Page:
Is Disney Opening a Fifth Florida Amusement Park? What the Company's New Agreement Means

The fight between Disney and Florida Governor Ron DeSantis has officially ended after the park's 15-year development plan was approved on June 12

<p>Matt Stroshane/Walt Disney World Resort via Getty</p> Walt Disney World

Matt Stroshane/Walt Disney World Resort via Getty

Walt Disney World's Magic Kingdom park in Florida

The ongoing fight between the Walt Disney Company and Florida Governor Ron DeSantis formally ended on June 12 with the Central Florida Tourism Oversight District's approval of a 15-year development deal with the company. The news has some excited that more Orlando-based Disney properties could be on the way for the first time in decades — but what does the deal really mean?

The Central Florida district said that they're “committed to making infrastructure improvements in exchange for Disney investing up to $17 billion into Disney World over the next two decades," the Associated Press reported.

There has not been an official announcement from Disney about expansion plans — yet — but the agreement opens the doors for a potential fifth Disney amusement park in Florida.

Currently, the Walt Disney World Resort is comprised of Epcot, Magic Kingdom, Animal Kingdom and Hollywood Studios. Animal Kingdom is the most recent park to be built, opening in 1998.

<p>Joseph Prezioso/Anadolu Agency via Getty</p> A monorail passes by Epcot

Joseph Prezioso/Anadolu Agency via Getty

A monorail passes by Epcot

Related: The ‘Four Seasons Orlando’ Baby Made it to Four Seasons Orlando! See the Exclusive Photos from Her Trip

The feud between Disney and DeSantis started back in 2022, after the Walt Disney Company spoke out against DeSantis’ Don’t Say Gay education bill that March. In their statement at the time, Disney condemned the law and said that it "should never have passed and should never have been signed into law." They also expressed that their “goal as a company is for this law to be repealed by the legislature or struck down by the courts.”

DeSantis took over the oversight district in retaliation, leading to feuding over company special privileges like tax exemptions, Disney's police and fire services and ability to build and maintain their own roads.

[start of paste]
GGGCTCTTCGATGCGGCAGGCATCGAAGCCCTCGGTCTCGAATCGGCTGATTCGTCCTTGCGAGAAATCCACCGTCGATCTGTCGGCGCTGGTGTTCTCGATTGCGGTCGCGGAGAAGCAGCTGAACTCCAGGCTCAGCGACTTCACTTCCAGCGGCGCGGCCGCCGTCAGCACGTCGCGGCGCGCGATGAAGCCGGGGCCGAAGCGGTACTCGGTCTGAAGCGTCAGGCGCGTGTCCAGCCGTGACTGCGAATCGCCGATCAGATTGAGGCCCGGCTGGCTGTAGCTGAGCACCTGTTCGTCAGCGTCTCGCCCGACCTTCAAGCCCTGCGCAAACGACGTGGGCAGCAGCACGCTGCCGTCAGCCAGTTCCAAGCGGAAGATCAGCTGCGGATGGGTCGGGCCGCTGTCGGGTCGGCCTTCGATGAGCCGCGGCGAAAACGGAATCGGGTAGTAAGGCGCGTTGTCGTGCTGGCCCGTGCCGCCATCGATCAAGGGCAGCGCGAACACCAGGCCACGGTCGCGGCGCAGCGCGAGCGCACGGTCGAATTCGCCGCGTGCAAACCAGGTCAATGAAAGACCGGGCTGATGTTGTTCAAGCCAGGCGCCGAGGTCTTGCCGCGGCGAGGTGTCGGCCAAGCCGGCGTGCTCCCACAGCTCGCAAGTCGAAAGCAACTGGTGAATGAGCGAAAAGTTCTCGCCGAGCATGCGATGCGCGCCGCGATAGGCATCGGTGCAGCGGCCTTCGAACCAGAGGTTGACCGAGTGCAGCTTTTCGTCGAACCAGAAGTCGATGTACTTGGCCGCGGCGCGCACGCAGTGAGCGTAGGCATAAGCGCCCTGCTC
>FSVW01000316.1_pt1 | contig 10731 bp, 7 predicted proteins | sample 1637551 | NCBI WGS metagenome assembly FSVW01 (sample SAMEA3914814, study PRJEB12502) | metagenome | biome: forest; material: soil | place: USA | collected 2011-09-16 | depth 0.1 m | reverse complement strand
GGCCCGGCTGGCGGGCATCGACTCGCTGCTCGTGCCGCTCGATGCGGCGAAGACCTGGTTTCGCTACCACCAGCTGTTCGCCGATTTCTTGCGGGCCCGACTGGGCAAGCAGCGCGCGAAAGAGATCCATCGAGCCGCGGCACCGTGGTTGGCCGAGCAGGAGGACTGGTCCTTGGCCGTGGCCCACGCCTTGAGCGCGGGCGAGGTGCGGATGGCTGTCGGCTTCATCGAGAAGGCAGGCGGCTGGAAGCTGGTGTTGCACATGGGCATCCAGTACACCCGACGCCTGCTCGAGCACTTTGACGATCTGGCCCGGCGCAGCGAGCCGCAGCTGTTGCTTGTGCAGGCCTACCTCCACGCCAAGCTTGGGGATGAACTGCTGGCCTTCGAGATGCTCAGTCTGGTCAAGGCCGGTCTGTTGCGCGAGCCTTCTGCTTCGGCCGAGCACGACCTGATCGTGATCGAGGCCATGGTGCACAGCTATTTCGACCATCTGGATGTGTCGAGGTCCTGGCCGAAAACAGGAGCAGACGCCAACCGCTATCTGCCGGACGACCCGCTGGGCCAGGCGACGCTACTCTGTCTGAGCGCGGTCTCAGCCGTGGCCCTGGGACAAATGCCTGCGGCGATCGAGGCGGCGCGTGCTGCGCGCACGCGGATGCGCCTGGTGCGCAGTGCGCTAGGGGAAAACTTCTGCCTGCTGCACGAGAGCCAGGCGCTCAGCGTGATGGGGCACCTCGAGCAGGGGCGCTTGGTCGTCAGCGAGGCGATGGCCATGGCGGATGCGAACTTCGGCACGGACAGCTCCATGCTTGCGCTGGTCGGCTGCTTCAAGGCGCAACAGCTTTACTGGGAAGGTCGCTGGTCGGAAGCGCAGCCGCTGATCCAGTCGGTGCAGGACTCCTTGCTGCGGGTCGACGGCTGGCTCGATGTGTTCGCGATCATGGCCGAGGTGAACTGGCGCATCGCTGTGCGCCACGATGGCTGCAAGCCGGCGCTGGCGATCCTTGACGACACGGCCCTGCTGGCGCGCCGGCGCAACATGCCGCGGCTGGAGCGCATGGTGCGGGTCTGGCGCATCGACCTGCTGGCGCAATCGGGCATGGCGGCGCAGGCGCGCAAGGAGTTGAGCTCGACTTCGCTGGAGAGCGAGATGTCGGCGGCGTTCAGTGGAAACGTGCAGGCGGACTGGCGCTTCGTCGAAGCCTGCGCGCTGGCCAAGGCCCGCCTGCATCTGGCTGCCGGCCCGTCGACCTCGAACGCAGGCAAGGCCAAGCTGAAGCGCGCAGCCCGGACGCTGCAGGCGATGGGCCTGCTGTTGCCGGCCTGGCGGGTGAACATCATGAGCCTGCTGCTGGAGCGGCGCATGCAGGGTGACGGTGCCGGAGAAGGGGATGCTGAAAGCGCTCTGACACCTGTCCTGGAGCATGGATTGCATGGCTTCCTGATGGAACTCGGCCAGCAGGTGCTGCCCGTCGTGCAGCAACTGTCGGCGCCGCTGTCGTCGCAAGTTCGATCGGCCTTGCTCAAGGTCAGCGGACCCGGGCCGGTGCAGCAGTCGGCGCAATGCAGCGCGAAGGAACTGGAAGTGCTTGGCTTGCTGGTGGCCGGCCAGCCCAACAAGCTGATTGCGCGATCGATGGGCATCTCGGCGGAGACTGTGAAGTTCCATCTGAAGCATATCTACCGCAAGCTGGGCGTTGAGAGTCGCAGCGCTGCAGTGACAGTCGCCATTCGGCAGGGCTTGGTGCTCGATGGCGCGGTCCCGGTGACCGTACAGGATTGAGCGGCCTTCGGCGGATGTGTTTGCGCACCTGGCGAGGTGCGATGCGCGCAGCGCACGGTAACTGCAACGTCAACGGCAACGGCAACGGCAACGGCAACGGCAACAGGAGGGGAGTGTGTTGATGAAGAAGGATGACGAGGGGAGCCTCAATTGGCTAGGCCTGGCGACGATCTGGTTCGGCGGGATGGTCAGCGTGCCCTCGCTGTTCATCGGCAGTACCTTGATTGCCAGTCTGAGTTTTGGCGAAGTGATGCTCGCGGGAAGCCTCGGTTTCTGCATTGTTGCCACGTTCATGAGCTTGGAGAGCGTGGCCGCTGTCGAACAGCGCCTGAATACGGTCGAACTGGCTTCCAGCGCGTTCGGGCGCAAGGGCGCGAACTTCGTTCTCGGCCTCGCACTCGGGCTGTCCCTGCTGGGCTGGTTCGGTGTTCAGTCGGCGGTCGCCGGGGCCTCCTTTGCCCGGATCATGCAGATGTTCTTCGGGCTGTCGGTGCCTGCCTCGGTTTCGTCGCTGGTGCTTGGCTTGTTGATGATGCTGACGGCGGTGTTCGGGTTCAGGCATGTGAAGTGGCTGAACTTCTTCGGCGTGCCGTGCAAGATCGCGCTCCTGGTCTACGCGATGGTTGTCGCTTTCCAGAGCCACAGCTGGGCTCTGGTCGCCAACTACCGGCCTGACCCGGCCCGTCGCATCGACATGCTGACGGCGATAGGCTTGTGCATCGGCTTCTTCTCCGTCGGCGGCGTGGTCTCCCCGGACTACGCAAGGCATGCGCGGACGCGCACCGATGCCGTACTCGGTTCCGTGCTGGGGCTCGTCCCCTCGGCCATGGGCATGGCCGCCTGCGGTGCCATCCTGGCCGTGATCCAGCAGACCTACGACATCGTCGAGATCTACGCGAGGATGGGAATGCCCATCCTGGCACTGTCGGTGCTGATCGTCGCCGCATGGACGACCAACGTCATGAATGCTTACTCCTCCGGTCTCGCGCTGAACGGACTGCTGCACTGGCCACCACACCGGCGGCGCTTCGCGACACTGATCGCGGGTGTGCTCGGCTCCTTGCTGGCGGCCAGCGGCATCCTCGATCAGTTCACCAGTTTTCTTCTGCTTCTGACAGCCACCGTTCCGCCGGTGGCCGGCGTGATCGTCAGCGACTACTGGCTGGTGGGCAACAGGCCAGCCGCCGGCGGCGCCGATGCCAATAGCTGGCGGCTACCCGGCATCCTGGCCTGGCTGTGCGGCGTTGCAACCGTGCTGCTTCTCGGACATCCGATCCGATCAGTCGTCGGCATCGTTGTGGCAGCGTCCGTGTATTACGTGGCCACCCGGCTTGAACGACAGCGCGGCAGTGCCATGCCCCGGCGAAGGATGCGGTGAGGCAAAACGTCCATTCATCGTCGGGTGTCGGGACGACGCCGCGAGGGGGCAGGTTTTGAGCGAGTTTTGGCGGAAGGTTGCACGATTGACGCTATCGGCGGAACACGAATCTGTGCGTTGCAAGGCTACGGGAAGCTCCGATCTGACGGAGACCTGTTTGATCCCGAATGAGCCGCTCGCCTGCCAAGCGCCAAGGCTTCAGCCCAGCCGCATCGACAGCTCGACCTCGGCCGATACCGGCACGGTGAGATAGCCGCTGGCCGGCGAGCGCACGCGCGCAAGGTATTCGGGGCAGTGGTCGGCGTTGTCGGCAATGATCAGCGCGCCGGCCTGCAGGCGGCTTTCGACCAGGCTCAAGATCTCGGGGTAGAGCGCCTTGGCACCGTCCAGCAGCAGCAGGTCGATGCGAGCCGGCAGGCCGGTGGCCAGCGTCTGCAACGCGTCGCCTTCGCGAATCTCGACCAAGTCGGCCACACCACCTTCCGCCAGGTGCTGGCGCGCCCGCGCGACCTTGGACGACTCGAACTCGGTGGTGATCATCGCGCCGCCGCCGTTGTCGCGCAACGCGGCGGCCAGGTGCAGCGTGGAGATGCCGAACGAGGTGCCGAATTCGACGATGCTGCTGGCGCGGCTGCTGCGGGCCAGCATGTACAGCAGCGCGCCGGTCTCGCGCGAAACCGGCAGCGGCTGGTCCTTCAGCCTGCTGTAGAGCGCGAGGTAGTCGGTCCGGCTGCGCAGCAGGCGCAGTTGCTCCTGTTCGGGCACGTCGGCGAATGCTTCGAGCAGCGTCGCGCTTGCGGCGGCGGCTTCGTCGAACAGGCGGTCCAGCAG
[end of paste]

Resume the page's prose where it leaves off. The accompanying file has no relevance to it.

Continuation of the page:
Disney filed a lawsuit in response “to protect its cast members, guests, and local development partners from a relentless campaign to weaponize government power against Disney in retaliation for expressing a political viewpoint unpopular with certain State officials," according to Fox Business.

<p>Joe Burbank/Orlando Sentinel/Tribune News Service via Getty</p>

Joe Burbank/Orlando Sentinel/Tribune News Service via Getty

Both sides agreed to end subsequent lawsuits in March of this year and began to work towards the new development plan, which was given final approvals this week.

Never miss a story — sign up for PEOPLE's free daily newsletter to stay up-to-date on the best of what PEOPLE has to offer, from celebrity news to compelling human interest stories.

<p>George Wilson/NurPhoto via AP</p> Disney's Hollywood Studios

George Wilson/NurPhoto via AP

Disney's Hollywood Studios

Related: 7 Easter Eggs on Tiana's Bayou Adventure Every Princess and the Frog Fan Should Look, Listen (and Sniff) For

Under the new deal, the resort will be required to donate up to 100 acres of Disney World’s property for infrastructure projects within the district, give half of their upcoming construction projects to Florida-based companies and spend at least $10 million on affordable housing in central Florida. Then, the company will be approved to move forward with building a fifth new theme park, as well as create two minor parks like water parks.

Disney World can also expand onsite hotel rooms, and increase its retail and restaurant space by over 20%, the AP said.

"This new development agreement paves the way for us to invest billions of dollars in Walt Disney World Resort, supporting the growth of this global destination, fueling the Florida economy, and allowing us to deliver even more memorable and extraordinary experiences for our guests," Jeff Vahle, president of Walt Disney World Resort, said in a statement to the Orlando Sentinel.

The news comes as the Walt Disney Company's other U.S. theme park destination, Disneyland in Anaheim, California, recently received final approval for its own expansion. In the next 10 years, Disney’s investment will go towards updating rides, attractions, lands, lodging, entertainment and shopping without increasing the square footage or acreage of the park.

For more People news, make sure to sign up for our newsletter!

Read the original article on People.